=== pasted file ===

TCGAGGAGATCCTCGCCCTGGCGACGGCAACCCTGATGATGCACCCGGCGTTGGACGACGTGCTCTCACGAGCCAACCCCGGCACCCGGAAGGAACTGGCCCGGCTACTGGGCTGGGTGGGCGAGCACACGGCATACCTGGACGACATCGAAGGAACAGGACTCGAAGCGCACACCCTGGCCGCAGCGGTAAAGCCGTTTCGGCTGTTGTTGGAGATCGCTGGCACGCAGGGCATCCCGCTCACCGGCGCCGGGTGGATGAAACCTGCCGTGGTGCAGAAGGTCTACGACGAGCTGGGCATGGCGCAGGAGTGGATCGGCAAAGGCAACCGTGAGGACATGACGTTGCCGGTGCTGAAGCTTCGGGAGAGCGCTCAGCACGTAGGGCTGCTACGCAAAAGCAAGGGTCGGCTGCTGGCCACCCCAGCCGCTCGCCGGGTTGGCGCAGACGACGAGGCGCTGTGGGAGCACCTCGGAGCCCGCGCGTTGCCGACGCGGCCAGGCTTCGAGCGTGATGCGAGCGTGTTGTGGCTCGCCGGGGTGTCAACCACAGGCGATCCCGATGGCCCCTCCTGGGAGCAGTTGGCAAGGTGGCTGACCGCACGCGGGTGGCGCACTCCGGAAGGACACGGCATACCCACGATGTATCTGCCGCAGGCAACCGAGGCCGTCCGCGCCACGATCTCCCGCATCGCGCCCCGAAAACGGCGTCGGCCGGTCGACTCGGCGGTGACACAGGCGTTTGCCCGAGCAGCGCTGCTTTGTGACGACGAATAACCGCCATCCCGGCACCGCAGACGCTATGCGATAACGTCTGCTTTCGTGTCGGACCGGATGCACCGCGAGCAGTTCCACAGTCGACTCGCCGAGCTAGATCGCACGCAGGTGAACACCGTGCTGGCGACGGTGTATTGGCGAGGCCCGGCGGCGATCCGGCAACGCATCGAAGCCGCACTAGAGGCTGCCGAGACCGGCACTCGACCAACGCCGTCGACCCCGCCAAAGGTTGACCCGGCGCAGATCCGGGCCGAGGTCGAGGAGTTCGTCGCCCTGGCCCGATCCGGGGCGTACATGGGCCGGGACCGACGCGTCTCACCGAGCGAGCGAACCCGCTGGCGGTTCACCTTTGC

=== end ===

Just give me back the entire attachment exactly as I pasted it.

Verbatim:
TCGAGGAGATCCTCGCCCTGGCGACGGCAACCCTGATGATGCACCCGGCGTTGGACGACGTGCTCTCACGAGCCAACCCCGGCACCCGGAAGGAACTGGCCCGGCTACTGGGCTGGGTGGGCGAGCACACGGCATACCTGGACGACATCGAAGGAACAGGACTCGAAGCGCACACCCTGGCCGCAGCGGTAAAGCCGTTTCGGCTGTTGTTGGAGATCGCTGGCACGCAGGGCATCCCGCTCACCGGCGCCGGGTGGATGAAACCTGCCGTGGTGCAGAAGGTCTACGACGAGCTGGGCATGGCGCAGGAGTGGATCGGCAAAGGCAACCGTGAGGACATGACGTTGCCGGTGCTGAAGCTTCGGGAGAGCGCTCAGCACGTAGGGCTGCTACGCAAAAGCAAGGGTCGGCTGCTGGCCACCCCAGCCGCTCGCCGGGTTGGCGCAGACGACGAGGCGCTGTGGGAGCACCTCGGAGCCCGCGCGTTGCCGACGCGGCCAGGCTTCGAGCGTGATGCGAGCGTGTTGTGGCTCGCCGGGGTGTCAACCACAGGCGATCCCGATGGCCCCTCCTGGGAGCAGTTGGCAAGGTGGCTGACCGCACGCGGGTGGCGCACTCCGGAAGGACACGGCATACCCACGATGTATCTGCCGCAGGCAACCGAGGCCGTCCGCGCCACGATCTCCCGCATCGCGCCCCGAAAACGGCGTCGGCCGGTCGACTCGGCGGTGACACAGGCGTTTGCCCGAGCAGCGCTGCTTTGTGACGACGAATAACCGCCATCCCGGCACCGCAGACGCTATGCGATAACGTCTGCTTTCGTGTCGGACCGGATGCACCGCGAGCAGTTCCACAGTCGACTCGCCGAGCTAGATCGCACGCAGGTGAACACCGTGCTGGCGACGGTGTATTGGCGAGGCCCGGCGGCGATCCGGCAACGCATCGAAGCCGCACTAGAGGCTGCCGAGACCGGCACTCGACCAACGCCGTCGACCCCGCCAAAGGTTGACCCGGCGCAGATCCGGGCCGAGGTCGAGGAGTTCGTCGCCCTGGCCCGATCCGGGGCGTACATGGGCCGGGACCGACGCGTCTCACCGAGCGAGCGAACCCGCTGGCGGTTCACCTTTGC